History of the NRA

History of the NRA

PostBy: Flyer5 On: Sun Jan 06, 2013 11:08 pm

First thing you have to know is that in 1968, the NRA wasn't a "political" organization (and hadn't been one since it started in 1871). The majority of "RKBA" activism started after 1968 (the 1977 NRA Convention was the start). The gun magazines (especially GUNS) had articles on gun rights and RKBA issues, but there was not national RKBA movement.

So let's look at a history of NRA "compromise".

GCA '68?

This was the first real attack on general gun ownership at the national level. There had been Federal pistol registration schemes, etc. floated in the 1930s, 40s and 50s, but they went nowhere.

Then came three high profile assassinations.

Oswald killed JFK with a mail-order surplus Mannlicher-Carcano.

James Earl Ray, a convicted felon, killed MLK with a Remington 760 he bought over the counter in Alabama (no restrictions then)

Then Sirhan-Sirhan, a non-citizen, killed RFK with a .22 Iver-Johnson Cadet revolver he bought over-the-counter (no restrictions then).

Who compromised? The gun manufacturers wanted GCA '68 to control the market place and threw all their weight behind it. The manufacturers wanted mail-order sales of guns and ammunition stopped. They wanted "sporting purposes" to keep out cheap imported surplus arms and ammo.

And Congress passed it. At the time, the NRA was not political because it's overall membership wasn't politically active (1977 NRA Convention changed that - Cincinnati Revolution - ever hear of it?).

A Democratically-controlled Congress elected by majority of Americans with a Democratic President elected by a majority of Americans- and on the heels of 3 high-profile assassinations. There wasn't any "compromise'. It got jammed down our throats by the MAJORITY.

FOPA '86.

The NRA had been fighting for almost 10 years to reform the GCA '68 (see David T. Hardy's excellent article here) . No one on the RKBA-side ever mentioned machine-guns or throwing machine-gun ownership under the bus to get the rest of FOPA.

The reason it took so long is that there was no compromise on reforming GCA '68. We understood getting it repealed was the optimum but there just weren't the votes to do it.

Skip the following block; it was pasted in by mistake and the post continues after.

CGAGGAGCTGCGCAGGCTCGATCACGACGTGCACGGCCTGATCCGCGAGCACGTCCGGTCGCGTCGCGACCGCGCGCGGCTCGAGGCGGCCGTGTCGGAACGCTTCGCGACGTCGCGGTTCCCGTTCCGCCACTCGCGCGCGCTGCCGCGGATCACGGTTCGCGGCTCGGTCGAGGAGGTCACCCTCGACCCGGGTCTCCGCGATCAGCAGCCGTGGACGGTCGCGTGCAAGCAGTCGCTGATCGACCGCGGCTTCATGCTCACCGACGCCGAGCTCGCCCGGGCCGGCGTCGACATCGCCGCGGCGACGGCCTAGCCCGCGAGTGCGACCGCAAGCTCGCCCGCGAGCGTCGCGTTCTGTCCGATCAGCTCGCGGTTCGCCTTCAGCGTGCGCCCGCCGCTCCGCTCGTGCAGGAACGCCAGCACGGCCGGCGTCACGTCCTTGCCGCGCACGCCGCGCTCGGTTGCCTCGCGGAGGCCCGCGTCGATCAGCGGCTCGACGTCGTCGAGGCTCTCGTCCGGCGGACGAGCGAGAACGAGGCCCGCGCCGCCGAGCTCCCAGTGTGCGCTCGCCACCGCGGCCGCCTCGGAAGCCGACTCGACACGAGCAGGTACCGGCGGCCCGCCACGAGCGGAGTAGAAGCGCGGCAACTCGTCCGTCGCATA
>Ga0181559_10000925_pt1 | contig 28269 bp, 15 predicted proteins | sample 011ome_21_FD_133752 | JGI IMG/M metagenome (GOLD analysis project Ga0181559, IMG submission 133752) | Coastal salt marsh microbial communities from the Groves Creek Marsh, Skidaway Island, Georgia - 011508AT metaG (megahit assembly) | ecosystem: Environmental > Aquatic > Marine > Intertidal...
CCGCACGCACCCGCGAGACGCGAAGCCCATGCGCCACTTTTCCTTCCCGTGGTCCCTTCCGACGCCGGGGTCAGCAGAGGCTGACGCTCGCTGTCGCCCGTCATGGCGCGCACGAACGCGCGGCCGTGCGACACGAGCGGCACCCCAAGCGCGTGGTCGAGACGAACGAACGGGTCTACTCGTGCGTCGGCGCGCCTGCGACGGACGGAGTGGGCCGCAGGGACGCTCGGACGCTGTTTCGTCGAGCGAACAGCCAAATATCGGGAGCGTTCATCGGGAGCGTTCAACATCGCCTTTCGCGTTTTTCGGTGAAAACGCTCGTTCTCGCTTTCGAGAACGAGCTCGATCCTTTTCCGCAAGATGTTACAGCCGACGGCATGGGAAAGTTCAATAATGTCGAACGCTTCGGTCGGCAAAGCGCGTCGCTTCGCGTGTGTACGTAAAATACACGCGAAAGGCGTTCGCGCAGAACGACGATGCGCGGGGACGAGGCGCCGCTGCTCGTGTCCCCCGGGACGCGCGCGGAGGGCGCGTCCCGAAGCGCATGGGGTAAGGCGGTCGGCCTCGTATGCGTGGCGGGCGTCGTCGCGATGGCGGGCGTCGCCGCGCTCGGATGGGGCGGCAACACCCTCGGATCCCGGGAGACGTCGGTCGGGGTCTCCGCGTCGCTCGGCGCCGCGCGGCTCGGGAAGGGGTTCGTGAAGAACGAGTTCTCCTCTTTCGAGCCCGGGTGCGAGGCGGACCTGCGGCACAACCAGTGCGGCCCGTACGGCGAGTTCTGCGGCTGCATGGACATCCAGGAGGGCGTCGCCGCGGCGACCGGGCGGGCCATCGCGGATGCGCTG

To get FOPA passed it took a number of RKBA Democrats working with RKBA Republicans in an overall indifferent / anti-RKBA House and Senate.

Hughes (the Chairman of the Subcommittee on Crime) and Rangel (who was holding the gavel that night as presiding officer of the House) shafted machine gun owners in the middle of the night. Rangel "deemed it passed" despite a very clear voice vote where the Hughes Amendment was out voted and he refused to allow a recorded vote.

That amendment was one of a flurry of "poison pill" amendments Hughes threw at the bill in the last moments in order to try and defeat it.

The NRA didn't endorse the Hughes Amendment, didn't support it, didn't "compromise" for it. Hughes, a very powerful Chairman, and Rangel, holding the gavel, did it.

Democratic majority in the House and Senate elected by a majority of Americans. No Democratic Congressman or Senator gave a *censored* about 0.015% of gun owners to take it out in a Democratically-controlled conference committee (cold truth).

Rammed down our throats by a MAJORITY.

Brady Bill.

It took the DEMOCRATS seven years to pass it (1987-1994). The NRA fought it tooth and nail for SEVEN years. Then it got passed by a Democratically-controlled House and Senate elected by a MAJORITY of Americans in February 1994.

They rammed it down our throats and gave us a bone. We didn't give up. We didn't compromise. THE MAJORITY RAMMED DOWN OUR THROAT.

After the Brady Act was originally proposed in 1987, the National Rifle Association (NRA) mobilized to defeat the legislation, spending millions of dollars in the process. While the bill eventually did pass in both chambers of the United States Congress, the NRA was able to win an important concession: the final version of the legislation provided that, in 1998, the five-day waiting period for handgun sales would be replaced by an instant computerized background check that involved no waiting periods.

The NRA then funded lawsuits in Arizona, Louisiana, Mississippi, Montana, New Mexico, North Carolina, Texas, Vermont and Wyoming that sought to strike down the Brady Act as unconstitutional. These cases wound their way through the courts, eventually leading the U.S. Supreme Court to review the Brady Act in the case of Printz v. United States.